Sorry, no relenting on bashing mediocrity
Honourable Folks, six months after the change of government, dust is now beginning to settle and the true colours of the JB administration are now emerging.
Do I like what I see? That is immaterial, especially now that government says donors have given it a thumbs-up. I guess, as has been the case in the past, this is what matters most to government.
Donors may contribute only 30 percent to the budget but government feels obliged to be held 80 percent accountable to them. The 70 percent contribution to the budget that comes from the taxpayer does not matter much. After all, it is a statutory obligation for the citizen to pay tax.
The only time those in government genuinely feel obliged to be accountable to us, the citizens, is during election time. It is at the ballot box where taxpayers, acting as voters, really matter to those in government.
I guess it is this kind of thinking that made Finance Minister Ken Lipenga describe as “vitriol” media criticism of President Joyce Banda.
Frankly, for the entire 25 years I have been in uninterrupted media practice, I do not remember a time when media criticism of those in government was anything but vitriol.
During the reign of Kamuzu, the media was expected to rally the people behind their beloved Ngwazi, the mighty MCP and government. Publishing anything else, regardless of whether it was true, was a boarding pass to detention without trial, if you were extremely lucky that is.
The multiparty dispensation defined a different role for media practitioners. Instead of being used as a propaganda tool for maintaining the status quo, the media was given a constitutional role of “Fourth Estate” or “watchdog for society.”
Its fidelity is not to people in government but the electorate. Its function is no longer to rally the people behind a president, the ruling party and government of the day. Rather, it is to empower the people with information which they can use to make informed decisions in their day-to-day lives and at the ballot.
As watchdog, the media does the muckracking where necessary to expose that which those entrusted with public office or money may try to hide.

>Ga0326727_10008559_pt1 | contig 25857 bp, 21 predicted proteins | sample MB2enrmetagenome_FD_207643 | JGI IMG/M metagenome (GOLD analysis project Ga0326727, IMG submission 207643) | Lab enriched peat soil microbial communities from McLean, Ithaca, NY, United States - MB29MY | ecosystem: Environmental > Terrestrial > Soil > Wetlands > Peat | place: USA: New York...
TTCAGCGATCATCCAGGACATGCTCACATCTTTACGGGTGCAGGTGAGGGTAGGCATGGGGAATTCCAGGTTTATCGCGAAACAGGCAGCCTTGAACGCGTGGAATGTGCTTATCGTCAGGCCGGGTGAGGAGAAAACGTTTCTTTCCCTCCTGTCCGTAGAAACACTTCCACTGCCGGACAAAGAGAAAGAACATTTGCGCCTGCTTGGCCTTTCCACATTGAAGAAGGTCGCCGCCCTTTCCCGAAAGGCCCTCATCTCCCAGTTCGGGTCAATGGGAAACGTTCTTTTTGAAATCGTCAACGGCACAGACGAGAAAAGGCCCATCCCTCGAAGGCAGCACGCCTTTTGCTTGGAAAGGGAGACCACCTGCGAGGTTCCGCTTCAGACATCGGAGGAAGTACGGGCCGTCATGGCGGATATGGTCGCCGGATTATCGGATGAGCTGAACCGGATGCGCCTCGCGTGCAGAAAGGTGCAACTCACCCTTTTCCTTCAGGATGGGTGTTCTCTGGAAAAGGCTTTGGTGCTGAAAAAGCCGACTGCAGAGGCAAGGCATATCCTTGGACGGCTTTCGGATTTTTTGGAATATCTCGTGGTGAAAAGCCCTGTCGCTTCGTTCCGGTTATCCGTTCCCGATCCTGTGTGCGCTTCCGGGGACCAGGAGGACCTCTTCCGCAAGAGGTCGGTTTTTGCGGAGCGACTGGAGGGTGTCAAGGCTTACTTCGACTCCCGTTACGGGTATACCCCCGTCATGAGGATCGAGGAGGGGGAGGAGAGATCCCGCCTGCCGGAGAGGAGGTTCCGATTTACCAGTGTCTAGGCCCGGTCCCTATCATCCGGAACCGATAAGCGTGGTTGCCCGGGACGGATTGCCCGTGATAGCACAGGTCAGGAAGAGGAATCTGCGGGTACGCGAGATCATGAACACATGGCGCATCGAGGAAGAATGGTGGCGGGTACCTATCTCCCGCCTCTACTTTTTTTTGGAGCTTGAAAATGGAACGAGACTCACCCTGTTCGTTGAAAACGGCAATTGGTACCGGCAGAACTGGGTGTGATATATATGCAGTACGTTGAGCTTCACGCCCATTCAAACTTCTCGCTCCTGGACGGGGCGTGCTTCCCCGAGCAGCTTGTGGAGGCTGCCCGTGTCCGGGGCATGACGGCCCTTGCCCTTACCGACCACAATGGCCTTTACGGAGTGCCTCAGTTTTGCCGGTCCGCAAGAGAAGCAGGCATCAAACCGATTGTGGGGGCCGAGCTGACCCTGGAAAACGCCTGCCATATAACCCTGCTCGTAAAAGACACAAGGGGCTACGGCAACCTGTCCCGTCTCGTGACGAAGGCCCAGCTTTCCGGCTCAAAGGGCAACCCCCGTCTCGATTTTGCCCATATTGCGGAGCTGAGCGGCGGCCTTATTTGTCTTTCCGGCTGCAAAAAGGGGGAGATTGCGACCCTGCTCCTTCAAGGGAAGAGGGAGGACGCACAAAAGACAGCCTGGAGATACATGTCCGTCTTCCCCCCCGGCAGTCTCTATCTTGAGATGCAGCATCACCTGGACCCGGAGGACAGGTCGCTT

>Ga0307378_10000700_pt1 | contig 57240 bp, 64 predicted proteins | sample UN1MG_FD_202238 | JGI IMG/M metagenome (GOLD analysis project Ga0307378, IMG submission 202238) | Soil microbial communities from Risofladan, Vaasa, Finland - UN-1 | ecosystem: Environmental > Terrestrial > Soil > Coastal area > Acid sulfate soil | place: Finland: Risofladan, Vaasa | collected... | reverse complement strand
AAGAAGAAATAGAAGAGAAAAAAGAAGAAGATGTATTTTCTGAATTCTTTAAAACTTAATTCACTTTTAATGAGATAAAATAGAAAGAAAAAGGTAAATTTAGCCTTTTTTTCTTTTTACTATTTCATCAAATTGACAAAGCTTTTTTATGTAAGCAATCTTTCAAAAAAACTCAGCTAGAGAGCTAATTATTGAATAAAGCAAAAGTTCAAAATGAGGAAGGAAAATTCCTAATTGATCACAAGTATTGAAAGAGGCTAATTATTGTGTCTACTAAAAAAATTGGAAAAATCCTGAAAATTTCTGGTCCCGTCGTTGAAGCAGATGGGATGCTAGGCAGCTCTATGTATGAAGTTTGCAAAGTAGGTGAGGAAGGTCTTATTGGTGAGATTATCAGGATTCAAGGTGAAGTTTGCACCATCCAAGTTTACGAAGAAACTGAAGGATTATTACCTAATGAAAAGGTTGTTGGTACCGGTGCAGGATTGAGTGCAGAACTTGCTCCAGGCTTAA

In a country where 30 percent of government revenue is stolen every year, where corruption remains 50 percent above the Sadc average and where the asset declaration provision has been denied an enabling law for 18 years now, the media owes it to the suffering Malawians to name and shame the corrupt in government.
Again, the mess that JB’s predecessors made of our economy has resulted in the painful austerity measures and it is Malawians paying the price. Donors openly say we are on our own in footing the bill for the late Bingu wa Mutharika’s failed zero-deficit budget. On their part, they will give aid according to the programmes they have with government, period.
This has translated into a nation which had an economy growing at 7.5 percent and above every year for half a decade, being reduced to extreme poverty as growth domestic product (GDP) is now projected to limp at 1.6 percent.
Fuel prices, which trigger an increase in commodity prices, are rising every month. Electricity and water tariffs have gone beyond the roof; yet, power outages are now a daily affair and you will be lucky to get water running uninterrupted two days in a week, especially in Blantyre and Lilongwe.
Everything is going up while personal incomes are rolling down the cliff. Is it vitriol then to ask the President and Cabinet to seriously cut on luxuries? Is it vitriol to criticise her if she adamantly vows to continue with life as usual?
Of course, government is government, so they say, and there may be a price the media will pay for being a pain on the side of the powerful in government. Do I see the promised Access to Information Bill pushed to Parliament anytime soon?
The Mutharika administration used to argue that if the media was too powerful without the law, what more with it! Instead of Access to Information Act, the media was slapped with an amended Section 46 of the Penal Code which gave a minister power to prohibit publication of a newspaper.
What will the JB administration—made up of the same old faces that applauded and defended the arrogance of Mutharika—do with the nosy media which asks politically stupid questions such as: Which Cabinet member is given the contract to distribute fertiliser subsidies? Time will tell.